"I know I am not alone in fearing for the increasing fragility of our fledgling democracy." UCT has established two chairs in constitutional governance and human rights, and both are now occupied by active commentators; there is daily political analysis and columns and you will have spotted academics, PASS staff and students - and the VC himself - at the Secrecy Bill marches and in other campaigns.
"UCT will not be afraid to speak out when other leadership and governance institutions in our society are failing us." Monitor the papers and see how often the VC, the university, its scholars and students have been speaking out.
"The second [threat] is HIV/AIDS and TB. Friends, the greatest public health disaster of our time will be our undoing if we do not make it our top priority." A large amount of money has been pumped into research in these areas, while the university's HIV/AIDS Co-ordination Unit provides outstanding support to students. The 2010 survey on prevalence and knowledge among UCT students and staff provided pleasing results.
"The third fatal threat is crime, particularly violent crime. Here I do not believe the university has been making a sufficient and coherent contribution." This has had a slower start because UCT has been unable to appoint a pro VC for the initiative. A Safety & Violence Initiative steering committee is up and running, which hosted a major conference in 2011. UCT is now re-advertising for a programme director.
"The fourth threat is the public school system, which has failed the country and the universities." The Schools Improvement Initiative has been created, headed by Dr Jonathan Clark since 2011. Activities include lobbying; the '100-UP' programme for 100 grade 10 through 12 learners to improve the feeder system to UCT; collaboration with the Khayelitsha Development Forum and the WC Department of Education.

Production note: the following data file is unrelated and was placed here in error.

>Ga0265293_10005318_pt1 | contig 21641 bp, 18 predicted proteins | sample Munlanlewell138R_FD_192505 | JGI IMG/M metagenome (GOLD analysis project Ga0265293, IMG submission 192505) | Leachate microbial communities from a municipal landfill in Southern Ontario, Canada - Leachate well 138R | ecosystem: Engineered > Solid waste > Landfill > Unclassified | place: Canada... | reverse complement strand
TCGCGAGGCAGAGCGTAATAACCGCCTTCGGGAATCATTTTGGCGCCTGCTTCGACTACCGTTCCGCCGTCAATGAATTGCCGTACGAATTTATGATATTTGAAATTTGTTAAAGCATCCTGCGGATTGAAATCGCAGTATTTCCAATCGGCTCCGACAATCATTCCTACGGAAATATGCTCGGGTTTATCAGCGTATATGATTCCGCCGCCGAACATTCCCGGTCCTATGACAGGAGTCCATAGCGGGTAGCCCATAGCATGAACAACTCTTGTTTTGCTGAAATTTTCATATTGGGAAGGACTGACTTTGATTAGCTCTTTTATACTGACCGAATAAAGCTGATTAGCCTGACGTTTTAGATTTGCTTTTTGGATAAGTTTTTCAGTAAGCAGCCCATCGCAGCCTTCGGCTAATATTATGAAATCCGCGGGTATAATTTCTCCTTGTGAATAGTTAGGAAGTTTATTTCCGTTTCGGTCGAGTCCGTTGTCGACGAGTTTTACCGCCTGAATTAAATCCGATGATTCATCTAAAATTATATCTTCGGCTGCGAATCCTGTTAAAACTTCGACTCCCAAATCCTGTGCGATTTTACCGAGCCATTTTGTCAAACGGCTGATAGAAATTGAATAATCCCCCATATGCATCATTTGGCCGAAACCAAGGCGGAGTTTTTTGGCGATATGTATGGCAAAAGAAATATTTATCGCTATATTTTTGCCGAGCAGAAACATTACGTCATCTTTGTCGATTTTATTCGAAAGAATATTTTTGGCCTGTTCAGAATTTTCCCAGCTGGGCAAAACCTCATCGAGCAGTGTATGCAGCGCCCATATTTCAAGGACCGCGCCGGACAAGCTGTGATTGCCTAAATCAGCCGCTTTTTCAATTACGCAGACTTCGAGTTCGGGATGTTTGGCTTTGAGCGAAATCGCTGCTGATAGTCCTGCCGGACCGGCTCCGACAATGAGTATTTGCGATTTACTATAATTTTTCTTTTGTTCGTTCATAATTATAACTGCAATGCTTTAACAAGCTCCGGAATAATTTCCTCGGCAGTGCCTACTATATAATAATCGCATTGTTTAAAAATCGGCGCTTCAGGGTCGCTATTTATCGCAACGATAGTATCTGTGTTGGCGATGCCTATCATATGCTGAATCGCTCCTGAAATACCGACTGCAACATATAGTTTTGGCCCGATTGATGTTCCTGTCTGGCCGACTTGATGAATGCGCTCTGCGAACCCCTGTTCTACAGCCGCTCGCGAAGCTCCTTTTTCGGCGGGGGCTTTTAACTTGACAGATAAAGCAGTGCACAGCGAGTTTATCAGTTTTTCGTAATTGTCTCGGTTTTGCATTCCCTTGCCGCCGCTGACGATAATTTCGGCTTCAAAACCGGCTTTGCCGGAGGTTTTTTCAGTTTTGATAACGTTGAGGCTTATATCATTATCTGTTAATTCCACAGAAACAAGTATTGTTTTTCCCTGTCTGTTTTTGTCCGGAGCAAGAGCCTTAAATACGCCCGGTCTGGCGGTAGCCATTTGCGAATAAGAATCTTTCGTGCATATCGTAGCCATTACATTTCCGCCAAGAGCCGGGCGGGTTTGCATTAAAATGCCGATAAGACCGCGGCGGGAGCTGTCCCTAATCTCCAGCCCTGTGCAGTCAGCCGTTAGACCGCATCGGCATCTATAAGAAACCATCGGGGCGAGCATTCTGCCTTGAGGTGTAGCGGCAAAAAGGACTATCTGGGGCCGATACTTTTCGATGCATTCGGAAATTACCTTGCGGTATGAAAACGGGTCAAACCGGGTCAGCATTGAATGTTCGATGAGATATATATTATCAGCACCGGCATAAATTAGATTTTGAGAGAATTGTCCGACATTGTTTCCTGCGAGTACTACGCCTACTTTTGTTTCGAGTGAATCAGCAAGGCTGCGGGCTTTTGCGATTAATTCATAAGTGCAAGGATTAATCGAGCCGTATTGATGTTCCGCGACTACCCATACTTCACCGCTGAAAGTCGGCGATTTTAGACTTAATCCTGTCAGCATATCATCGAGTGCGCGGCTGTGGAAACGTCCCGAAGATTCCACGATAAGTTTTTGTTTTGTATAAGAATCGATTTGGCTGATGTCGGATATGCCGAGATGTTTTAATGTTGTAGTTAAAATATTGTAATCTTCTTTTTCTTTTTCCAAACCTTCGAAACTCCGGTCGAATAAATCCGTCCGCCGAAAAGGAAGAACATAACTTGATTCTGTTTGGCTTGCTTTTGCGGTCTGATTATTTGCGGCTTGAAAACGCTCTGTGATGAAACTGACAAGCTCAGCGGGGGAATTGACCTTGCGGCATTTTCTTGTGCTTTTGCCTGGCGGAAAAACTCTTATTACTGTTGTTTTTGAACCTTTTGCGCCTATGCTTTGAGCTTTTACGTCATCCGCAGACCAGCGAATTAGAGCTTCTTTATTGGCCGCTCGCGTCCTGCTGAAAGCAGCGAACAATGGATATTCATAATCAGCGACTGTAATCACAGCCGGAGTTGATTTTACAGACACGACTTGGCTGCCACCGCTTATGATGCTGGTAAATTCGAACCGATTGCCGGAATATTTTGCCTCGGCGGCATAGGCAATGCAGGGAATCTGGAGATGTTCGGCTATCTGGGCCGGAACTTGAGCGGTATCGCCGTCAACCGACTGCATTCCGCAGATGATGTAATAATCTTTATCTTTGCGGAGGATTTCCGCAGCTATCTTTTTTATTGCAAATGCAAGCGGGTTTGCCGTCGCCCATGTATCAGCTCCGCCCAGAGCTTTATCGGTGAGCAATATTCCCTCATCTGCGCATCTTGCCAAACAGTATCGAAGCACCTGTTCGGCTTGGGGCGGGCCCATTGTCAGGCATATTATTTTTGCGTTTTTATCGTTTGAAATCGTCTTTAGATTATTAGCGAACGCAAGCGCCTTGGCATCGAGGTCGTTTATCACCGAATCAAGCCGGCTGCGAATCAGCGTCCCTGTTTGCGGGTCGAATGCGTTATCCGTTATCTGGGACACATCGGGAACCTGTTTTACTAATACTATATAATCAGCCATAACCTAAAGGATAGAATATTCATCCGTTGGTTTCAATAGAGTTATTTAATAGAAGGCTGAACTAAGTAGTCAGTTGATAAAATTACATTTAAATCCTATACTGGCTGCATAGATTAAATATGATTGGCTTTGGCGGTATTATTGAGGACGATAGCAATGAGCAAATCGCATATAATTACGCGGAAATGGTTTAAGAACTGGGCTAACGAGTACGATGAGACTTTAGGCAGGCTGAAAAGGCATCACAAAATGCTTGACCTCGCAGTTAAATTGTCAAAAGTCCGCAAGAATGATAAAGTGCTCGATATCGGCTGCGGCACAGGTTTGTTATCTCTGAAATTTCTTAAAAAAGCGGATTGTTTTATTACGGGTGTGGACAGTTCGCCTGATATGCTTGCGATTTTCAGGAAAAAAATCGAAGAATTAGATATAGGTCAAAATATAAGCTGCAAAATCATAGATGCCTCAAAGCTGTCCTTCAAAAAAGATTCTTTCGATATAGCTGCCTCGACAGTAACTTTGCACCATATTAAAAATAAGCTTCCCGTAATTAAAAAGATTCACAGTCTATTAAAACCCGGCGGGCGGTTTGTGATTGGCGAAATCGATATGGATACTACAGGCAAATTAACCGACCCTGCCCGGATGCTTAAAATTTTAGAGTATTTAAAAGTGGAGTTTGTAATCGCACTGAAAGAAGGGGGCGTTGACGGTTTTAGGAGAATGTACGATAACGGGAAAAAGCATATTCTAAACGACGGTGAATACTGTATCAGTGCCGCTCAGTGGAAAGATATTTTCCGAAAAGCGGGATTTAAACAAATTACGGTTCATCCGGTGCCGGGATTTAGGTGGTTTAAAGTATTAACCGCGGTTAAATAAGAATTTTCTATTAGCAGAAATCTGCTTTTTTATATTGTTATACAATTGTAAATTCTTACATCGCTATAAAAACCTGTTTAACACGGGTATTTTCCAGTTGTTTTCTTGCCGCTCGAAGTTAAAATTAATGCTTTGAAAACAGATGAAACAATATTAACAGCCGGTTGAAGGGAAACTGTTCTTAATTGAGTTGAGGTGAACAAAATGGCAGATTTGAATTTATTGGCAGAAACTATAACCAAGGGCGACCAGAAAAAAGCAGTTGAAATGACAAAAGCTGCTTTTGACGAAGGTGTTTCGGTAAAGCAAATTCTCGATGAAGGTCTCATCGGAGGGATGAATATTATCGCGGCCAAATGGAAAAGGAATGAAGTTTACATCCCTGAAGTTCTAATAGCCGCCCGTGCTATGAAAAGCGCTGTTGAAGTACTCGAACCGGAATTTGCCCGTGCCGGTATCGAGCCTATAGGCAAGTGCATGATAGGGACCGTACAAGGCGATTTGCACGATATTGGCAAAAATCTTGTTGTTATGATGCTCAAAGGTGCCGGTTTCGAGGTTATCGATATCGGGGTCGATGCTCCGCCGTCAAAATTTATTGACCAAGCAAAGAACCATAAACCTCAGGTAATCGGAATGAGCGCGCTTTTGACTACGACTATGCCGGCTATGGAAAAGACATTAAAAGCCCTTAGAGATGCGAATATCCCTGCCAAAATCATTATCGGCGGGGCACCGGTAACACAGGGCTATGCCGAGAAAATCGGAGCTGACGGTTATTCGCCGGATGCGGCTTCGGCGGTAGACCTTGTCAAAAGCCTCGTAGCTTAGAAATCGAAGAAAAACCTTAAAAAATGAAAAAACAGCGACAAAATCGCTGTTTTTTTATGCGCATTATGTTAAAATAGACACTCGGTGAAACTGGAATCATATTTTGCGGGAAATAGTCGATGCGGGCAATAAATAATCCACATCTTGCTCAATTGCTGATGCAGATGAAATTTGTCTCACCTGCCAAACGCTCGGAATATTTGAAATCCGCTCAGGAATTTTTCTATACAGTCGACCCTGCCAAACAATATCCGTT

"UCT will ... create the conditions for a vibrant, argumentative university ..." Perhaps nothing represents this better than the countless formal and informal debates on the admissions policy. Following the work of the Admissions Policy Review Task Team set up under Prof Crain Soudien in 2009, UCT has now established a commission under Judge Howie to include public views. Debate and thinking continue, but importantly, no-one has been called 'racist' because of the views they hold.
"I pledge ... this university will provide you with an education that is – internationalised and world class." UCT's position as a world-class university has continued to improve each year. The university receives delegations from other universities every week seeking exchanges and collaboration. The optional course Global Citizenship and Social Justice, open to all students, is running for the third year.

Later additions

Topics that didn't come up in the installation lecture, but have done so a lot since then:

Climate change: much was being done already, but needed to be pulled together to ensure UCT could have more impact. Established the African Climate and Development Initiative in 2011, and appointed Prof Mark New as the university's pro vice-chancellor for climate change.
Poverty and inequality UCT has appointed an interim pro vice-chancellor, Prof Francis Wilson, to corral research in this area and organise a national conference in September 2012, to inform and influence the work of the National Planning Commission.
The university's throughput rates in some faculties, while better than most, are nowhere near where UCT would like them to be. UCT is adapting its size and shape plans. First-year numbers will not grow as they have previously; rather, the university will meet its targets by concentrating on teaching and learning, and keeping students in the system for longer.